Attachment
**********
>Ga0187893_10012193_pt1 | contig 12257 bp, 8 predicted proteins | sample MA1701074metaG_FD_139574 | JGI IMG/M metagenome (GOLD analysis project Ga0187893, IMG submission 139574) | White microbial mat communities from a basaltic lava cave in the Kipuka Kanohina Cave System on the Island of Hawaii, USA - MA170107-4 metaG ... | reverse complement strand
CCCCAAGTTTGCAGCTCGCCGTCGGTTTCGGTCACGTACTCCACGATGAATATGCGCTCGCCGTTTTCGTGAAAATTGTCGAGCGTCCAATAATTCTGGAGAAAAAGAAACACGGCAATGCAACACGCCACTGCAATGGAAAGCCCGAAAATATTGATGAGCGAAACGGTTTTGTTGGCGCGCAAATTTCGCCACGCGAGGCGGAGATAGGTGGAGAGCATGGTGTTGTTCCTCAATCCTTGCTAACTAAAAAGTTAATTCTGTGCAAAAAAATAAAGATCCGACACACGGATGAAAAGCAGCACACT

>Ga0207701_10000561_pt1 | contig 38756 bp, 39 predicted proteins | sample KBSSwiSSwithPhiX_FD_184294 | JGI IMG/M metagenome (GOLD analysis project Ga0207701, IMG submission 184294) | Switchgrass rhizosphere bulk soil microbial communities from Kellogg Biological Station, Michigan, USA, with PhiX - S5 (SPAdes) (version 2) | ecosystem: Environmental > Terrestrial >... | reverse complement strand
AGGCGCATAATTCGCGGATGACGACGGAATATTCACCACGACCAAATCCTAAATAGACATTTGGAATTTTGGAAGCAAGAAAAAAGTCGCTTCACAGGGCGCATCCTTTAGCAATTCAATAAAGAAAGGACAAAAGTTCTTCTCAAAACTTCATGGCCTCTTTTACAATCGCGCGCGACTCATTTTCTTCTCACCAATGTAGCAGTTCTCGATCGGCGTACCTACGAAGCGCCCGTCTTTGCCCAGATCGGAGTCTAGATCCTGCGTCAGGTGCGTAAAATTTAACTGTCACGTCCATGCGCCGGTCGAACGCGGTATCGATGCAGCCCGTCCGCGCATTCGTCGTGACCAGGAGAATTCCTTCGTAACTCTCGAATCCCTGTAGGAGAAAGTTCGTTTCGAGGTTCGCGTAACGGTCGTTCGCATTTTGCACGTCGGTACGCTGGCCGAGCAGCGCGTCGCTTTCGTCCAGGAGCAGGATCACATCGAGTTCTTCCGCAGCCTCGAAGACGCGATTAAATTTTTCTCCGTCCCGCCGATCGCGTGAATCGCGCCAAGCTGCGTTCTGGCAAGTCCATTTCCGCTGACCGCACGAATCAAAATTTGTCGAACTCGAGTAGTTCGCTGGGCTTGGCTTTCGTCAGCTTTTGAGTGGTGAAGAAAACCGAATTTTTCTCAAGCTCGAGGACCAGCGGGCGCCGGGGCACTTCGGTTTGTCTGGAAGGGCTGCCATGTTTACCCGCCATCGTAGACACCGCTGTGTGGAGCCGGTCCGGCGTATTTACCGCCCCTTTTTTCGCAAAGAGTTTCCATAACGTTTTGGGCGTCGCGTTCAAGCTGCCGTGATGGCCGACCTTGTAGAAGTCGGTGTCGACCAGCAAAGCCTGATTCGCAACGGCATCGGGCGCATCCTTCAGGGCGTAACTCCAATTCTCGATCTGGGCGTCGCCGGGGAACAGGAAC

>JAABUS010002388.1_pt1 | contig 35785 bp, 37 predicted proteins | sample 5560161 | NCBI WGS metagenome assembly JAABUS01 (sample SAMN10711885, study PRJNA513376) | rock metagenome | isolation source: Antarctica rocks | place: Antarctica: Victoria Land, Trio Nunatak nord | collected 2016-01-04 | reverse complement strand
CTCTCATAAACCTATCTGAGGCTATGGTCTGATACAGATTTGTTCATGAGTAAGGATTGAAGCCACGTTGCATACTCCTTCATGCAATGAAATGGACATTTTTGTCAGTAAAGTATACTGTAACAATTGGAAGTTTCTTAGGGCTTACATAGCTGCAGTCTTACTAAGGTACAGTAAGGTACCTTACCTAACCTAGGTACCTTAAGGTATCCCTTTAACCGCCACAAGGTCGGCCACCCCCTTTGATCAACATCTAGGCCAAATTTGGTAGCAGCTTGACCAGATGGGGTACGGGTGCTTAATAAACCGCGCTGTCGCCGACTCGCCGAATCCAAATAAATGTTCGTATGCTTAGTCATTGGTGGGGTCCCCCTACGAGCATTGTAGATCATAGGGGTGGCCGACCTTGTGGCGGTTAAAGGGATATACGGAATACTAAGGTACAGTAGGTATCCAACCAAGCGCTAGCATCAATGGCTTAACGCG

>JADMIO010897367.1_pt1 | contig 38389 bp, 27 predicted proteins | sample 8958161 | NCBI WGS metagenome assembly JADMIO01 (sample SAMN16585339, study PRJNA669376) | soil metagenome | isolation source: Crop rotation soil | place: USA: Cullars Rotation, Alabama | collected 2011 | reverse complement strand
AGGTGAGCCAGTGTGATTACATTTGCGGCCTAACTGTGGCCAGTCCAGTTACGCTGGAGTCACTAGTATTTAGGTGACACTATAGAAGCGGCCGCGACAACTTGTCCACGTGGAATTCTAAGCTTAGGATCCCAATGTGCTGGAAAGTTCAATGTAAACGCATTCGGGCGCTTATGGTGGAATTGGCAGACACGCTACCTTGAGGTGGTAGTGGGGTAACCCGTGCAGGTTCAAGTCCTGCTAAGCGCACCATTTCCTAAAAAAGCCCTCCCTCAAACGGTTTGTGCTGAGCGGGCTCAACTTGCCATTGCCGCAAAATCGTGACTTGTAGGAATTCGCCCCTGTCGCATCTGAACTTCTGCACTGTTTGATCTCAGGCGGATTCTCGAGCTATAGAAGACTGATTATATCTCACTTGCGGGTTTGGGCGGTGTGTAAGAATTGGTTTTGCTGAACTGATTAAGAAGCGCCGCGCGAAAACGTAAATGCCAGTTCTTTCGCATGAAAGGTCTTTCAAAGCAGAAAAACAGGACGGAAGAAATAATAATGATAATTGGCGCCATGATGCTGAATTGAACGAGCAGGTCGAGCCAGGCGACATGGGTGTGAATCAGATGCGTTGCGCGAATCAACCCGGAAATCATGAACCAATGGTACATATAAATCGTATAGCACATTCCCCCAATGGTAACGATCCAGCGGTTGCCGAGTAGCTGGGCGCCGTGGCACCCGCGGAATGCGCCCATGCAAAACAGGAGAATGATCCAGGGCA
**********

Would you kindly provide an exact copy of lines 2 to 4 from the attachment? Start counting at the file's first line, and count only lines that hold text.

CCCCAAGTTTGCAGCTCGCCGTCGGTTTCGGTCACGTACTCCACGATGAATATGCGCTCGCCGTTTTCGTGAAAATTGTCGAGCGTCCAATAATTCTGGAGAAAAAGAAACACGGCAATGCAACACGCCACTGCAATGGAAAGCCCGAAAATATTGATGAGCGAAACGGTTTTGTTGGCGCGCAAATTTCGCCACGCGAGGCGGAGATAGGTGGAGAGCATGGTGTTGTTCCTCAATCCTTGCTAACTAAAAAGTTAATTCTGTGCAAAAAAATAAAGATCCGACACACGGATGAAAAGCAGCACACT

>Ga0207701_10000561_pt1 | contig 38756 bp, 39 predicted proteins | sample KBSSwiSSwithPhiX_FD_184294 | JGI IMG/M metagenome (GOLD analysis project Ga0207701, IMG submission 184294) | Switchgrass rhizosphere bulk soil microbial communities from Kellogg Biological Station, Michigan, USA, with PhiX - S5 (SPAdes) (version 2) | ecosystem: Environmental > Terrestrial >... | reverse complement strand
AGGCGCATAATTCGCGGATGACGACGGAATATTCACCACGACCAAATCCTAAATAGACATTTGGAATTTTGGAAGCAAGAAAAAAGTCGCTTCACAGGGCGCATCCTTTAGCAATTCAATAAAGAAAGGACAAAAGTTCTTCTCAAAACTTCATGGCCTCTTTTACAATCGCGCGCGACTCATTTTCTTCTCACCAATGTAGCAGTTCTCGATCGGCGTACCTACGAAGCGCCCGTCTTTGCCCAGATCGGAGTCTAGATCCTGCGTCAGGTGCGTAAAATTTAACTGTCACGTCCATGCGCCGGTCGAACGCGGTATCGATGCAGCCCGTCCGCGCATTCGTCGTGACCAGGAGAATTCCTTCGTAACTCTCGAATCCCTGTAGGAGAAAGTTCGTTTCGAGGTTCGCGTAACGGTCGTTCGCATTTTGCACGTCGGTACGCTGGCCGAGCAGCGCGTCGCTTTCGTCCAGGAGCAGGATCACATCGAGTTCTTCCGCAGCCTCGAAGACGCGATTAAATTTTTCTCCGTCCCGCCGATCGCGTGAATCGCGCCAAGCTGCGTTCTGGCAAGTCCATTTCCGCTGACCGCACGAATCAAAATTTGTCGAACTCGAGTAGTTCGCTGGGCTTGGCTTTCGTCAGCTTTTGAGTGGTGAAGAAAACCGAATTTTTCTCAAGCTCGAGGACCAGCGGGCGCCGGGGCACTTCGGTTTGTCTGGAAGGGCTGCCATGTTTACCCGCCATCGTAGACACCGCTGTGTGGAGCCGGTCCGGCGTATTTACCGCCCCTTTTTTCGCAAAGAGTTTCCATAACGTTTTGGGCGTCGCGTTCAAGCTGCCGTGATGGCCGACCTTGTAGAAGTCGGTGTCGACCAGCAAAGCCTGATTCGCAACGGCATCGGGCGCATCCTTCAGGGCGTAACTCCAATTCTCGATCTGGGCGTCGCCGGGGAACAGGAAC